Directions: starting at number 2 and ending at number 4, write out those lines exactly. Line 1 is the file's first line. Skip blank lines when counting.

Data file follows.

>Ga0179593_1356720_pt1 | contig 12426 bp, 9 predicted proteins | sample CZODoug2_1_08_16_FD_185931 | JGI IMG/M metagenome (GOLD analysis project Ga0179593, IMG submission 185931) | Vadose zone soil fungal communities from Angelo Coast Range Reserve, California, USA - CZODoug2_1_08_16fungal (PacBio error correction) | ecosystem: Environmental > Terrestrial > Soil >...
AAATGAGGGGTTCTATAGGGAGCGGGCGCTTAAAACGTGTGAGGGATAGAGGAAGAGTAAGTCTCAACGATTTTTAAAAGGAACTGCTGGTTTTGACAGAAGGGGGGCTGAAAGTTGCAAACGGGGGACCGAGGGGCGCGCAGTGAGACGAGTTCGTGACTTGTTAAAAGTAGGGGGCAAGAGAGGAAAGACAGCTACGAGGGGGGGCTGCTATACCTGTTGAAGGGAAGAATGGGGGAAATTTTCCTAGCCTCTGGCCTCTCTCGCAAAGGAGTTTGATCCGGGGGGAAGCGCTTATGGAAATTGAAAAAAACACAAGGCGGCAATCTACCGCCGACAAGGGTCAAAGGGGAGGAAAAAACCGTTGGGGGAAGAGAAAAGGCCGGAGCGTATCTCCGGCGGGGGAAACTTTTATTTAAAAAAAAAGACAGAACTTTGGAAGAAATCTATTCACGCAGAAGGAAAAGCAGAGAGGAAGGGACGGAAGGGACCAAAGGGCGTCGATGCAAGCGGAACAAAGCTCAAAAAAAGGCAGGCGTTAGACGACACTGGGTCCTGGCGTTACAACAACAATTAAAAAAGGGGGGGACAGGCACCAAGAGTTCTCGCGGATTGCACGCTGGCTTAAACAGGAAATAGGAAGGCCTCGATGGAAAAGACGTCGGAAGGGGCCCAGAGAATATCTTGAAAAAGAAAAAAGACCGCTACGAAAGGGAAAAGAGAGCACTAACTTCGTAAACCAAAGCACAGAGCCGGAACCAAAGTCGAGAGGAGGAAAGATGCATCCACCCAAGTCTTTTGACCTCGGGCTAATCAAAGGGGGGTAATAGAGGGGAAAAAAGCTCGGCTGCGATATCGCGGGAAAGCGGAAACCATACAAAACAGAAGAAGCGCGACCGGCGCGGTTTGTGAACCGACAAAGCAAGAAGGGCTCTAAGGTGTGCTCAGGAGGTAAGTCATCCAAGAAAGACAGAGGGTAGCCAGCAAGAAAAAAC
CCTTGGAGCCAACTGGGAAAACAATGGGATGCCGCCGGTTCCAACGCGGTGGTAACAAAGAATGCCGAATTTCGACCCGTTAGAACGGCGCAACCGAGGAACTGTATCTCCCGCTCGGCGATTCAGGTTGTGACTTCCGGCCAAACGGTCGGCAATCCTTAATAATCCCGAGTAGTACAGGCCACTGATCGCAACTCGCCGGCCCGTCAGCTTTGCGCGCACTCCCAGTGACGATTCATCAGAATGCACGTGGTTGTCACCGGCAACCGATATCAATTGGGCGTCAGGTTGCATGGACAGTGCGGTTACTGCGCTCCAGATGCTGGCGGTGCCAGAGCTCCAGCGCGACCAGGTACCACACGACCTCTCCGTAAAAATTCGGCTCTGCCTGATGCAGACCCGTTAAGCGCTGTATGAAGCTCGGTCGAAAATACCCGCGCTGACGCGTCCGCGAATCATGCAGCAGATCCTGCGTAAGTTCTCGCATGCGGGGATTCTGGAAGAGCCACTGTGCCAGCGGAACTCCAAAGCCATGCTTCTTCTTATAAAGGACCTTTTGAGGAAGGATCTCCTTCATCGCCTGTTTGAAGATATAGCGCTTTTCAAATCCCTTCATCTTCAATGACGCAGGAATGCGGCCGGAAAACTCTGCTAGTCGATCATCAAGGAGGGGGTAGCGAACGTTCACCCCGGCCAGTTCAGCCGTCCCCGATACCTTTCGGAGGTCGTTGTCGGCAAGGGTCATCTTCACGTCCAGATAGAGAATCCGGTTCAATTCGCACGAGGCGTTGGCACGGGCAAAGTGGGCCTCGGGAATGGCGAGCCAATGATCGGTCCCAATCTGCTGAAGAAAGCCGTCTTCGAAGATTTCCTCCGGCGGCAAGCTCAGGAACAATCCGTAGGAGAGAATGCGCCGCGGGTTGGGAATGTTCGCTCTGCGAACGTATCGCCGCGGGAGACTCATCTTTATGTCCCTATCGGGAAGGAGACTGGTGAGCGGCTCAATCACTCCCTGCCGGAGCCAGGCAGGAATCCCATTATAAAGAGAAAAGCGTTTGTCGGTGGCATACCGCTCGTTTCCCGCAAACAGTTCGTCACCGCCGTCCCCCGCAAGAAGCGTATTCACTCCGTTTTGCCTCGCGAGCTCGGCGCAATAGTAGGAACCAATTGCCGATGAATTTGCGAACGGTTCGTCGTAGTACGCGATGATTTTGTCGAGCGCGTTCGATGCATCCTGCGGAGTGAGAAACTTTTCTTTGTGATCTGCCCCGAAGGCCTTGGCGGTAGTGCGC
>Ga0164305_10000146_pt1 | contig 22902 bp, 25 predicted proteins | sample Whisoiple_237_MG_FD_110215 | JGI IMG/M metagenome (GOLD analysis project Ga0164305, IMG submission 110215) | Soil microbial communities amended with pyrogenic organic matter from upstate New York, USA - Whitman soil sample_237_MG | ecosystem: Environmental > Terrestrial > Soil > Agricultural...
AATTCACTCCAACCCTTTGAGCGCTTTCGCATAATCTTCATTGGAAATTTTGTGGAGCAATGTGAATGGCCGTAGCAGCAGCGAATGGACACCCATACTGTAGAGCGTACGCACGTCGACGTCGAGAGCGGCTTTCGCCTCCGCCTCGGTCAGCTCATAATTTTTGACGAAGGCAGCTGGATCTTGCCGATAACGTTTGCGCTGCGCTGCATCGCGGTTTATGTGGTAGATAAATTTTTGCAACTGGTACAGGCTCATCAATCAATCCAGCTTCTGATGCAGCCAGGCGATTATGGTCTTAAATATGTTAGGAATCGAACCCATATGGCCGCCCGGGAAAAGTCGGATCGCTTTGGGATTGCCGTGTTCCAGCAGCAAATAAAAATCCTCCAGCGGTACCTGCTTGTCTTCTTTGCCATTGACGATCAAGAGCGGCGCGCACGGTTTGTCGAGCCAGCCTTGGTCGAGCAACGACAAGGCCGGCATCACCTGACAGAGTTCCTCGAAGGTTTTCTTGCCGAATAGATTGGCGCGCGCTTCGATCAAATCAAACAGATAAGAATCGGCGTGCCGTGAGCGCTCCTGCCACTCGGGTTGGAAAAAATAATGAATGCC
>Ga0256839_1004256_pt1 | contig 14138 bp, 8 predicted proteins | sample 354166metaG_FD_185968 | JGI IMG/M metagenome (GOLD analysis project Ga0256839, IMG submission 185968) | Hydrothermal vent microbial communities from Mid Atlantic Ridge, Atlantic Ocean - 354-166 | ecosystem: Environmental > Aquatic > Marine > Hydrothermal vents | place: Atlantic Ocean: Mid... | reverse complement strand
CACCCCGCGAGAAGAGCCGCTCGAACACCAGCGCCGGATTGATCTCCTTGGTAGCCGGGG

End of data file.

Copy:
AAATGAGGGGTTCTATAGGGAGCGGGCGCTTAAAACGTGTGAGGGATAGAGGAAGAGTAAGTCTCAACGATTTTTAAAAGGAACTGCTGGTTTTGACAGAAGGGGGGCTGAAAGTTGCAAACGGGGGACCGAGGGGCGCGCAGTGAGACGAGTTCGTGACTTGTTAAAAGTAGGGGGCAAGAGAGGAAAGACAGCTACGAGGGGGGGCTGCTATACCTGTTGAAGGGAAGAATGGGGGAAATTTTCCTAGCCTCTGGCCTCTCTCGCAAAGGAGTTTGATCCGGGGGGAAGCGCTTATGGAAATTGAAAAAAACACAAGGCGGCAATCTACCGCCGACAAGGGTCAAAGGGGAGGAAAAAACCGTTGGGGGAAGAGAAAAGGCCGGAGCGTATCTCCGGCGGGGGAAACTTTTATTTAAAAAAAAAGACAGAACTTTGGAAGAAATCTATTCACGCAGAAGGAAAAGCAGAGAGGAAGGGACGGAAGGGACCAAAGGGCGTCGATGCAAGCGGAACAAAGCTCAAAAAAAGGCAGGCGTTAGACGACACTGGGTCCTGGCGTTACAACAACAATTAAAAAAGGGGGGGACAGGCACCAAGAGTTCTCGCGGATTGCACGCTGGCTTAAACAGGAAATAGGAAGGCCTCGATGGAAAAGACGTCGGAAGGGGCCCAGAGAATATCTTGAAAAAGAAAAAAGACCGCTACGAAAGGGAAAAGAGAGCACTAACTTCGTAAACCAAAGCACAGAGCCGGAACCAAAGTCGAGAGGAGGAAAGATGCATCCACCCAAGTCTTTTGACCTCGGGCTAATCAAAGGGGGGTAATAGAGGGGAAAAAAGCTCGGCTGCGATATCGCGGGAAAGCGGAAACCATACAAAACAGAAGAAGCGCGACCGGCGCGGTTTGTGAACCGACAAAGCAAGAAGGGCTCTAAGGTGTGCTCAGGAGGTAAGTCATCCAAGAAAGACAGAGGGTAGCCAGCAAGAAAAAAC
CCTTGGAGCCAACTGGGAAAACAATGGGATGCCGCCGGTTCCAACGCGGTGGTAACAAAGAATGCCGAATTTCGACCCGTTAGAACGGCGCAACCGAGGAACTGTATCTCCCGCTCGGCGATTCAGGTTGTGACTTCCGGCCAAACGGTCGGCAATCCTTAATAATCCCGAGTAGTACAGGCCACTGATCGCAACTCGCCGGCCCGTCAGCTTTGCGCGCACTCCCAGTGACGATTCATCAGAATGCACGTGGTTGTCACCGGCAACCGATATCAATTGGGCGTCAGGTTGCATGGACAGTGCGGTTACTGCGCTCCAGATGCTGGCGGTGCCAGAGCTCCAGCGCGACCAGGTACCACACGACCTCTCCGTAAAAATTCGGCTCTGCCTGATGCAGACCCGTTAAGCGCTGTATGAAGCTCGGTCGAAAATACCCGCGCTGACGCGTCCGCGAATCATGCAGCAGATCCTGCGTAAGTTCTCGCATGCGGGGATTCTGGAAGAGCCACTGTGCCAGCGGAACTCCAAAGCCATGCTTCTTCTTATAAAGGACCTTTTGAGGAAGGATCTCCTTCATCGCCTGTTTGAAGATATAGCGCTTTTCAAATCCCTTCATCTTCAATGACGCAGGAATGCGGCCGGAAAACTCTGCTAGTCGATCATCAAGGAGGGGGTAGCGAACGTTCACCCCGGCCAGTTCAGCCGTCCCCGATACCTTTCGGAGGTCGTTGTCGGCAAGGGTCATCTTCACGTCCAGATAGAGAATCCGGTTCAATTCGCACGAGGCGTTGGCACGGGCAAAGTGGGCCTCGGGAATGGCGAGCCAATGATCGGTCCCAATCTGCTGAAGAAAGCCGTCTTCGAAGATTTCCTCCGGCGGCAAGCTCAGGAACAATCCGTAGGAGAGAATGCGCCGCGGGTTGGGAATGTTCGCTCTGCGAACGTATCGCCGCGGGAGACTCATCTTTATGTCCCTATCGGGAAGGAGACTGGTGAGCGGCTCAATCACTCCCTGCCGGAGCCAGGCAGGAATCCCATTATAAAGAGAAAAGCGTTTGTCGGTGGCATACCGCTCGTTTCCCGCAAACAGTTCGTCACCGCCGTCCCCCGCAAGAAGCGTATTCACTCCGTTTTGCCTCGCGAGCTCGGCGCAATAGTAGGAACCAATTGCCGATGAATTTGCGAACGGTTCGTCGTAGTACGCGATGATTTTGTCGAGCGCGTTCGATGCATCCTGCGGAGTGAGAAACTTTTCTTTGTGATCTGCCCCGAAGGCCTTGGCGGTAGTGCGC
>Ga0164305_10000146_pt1 | contig 22902 bp, 25 predicted proteins | sample Whisoiple_237_MG_FD_110215 | JGI IMG/M metagenome (GOLD analysis project Ga0164305, IMG submission 110215) | Soil microbial communities amended with pyrogenic organic matter from upstate New York, USA - Whitman soil sample_237_MG | ecosystem: Environmental > Terrestrial > Soil > Agricultural...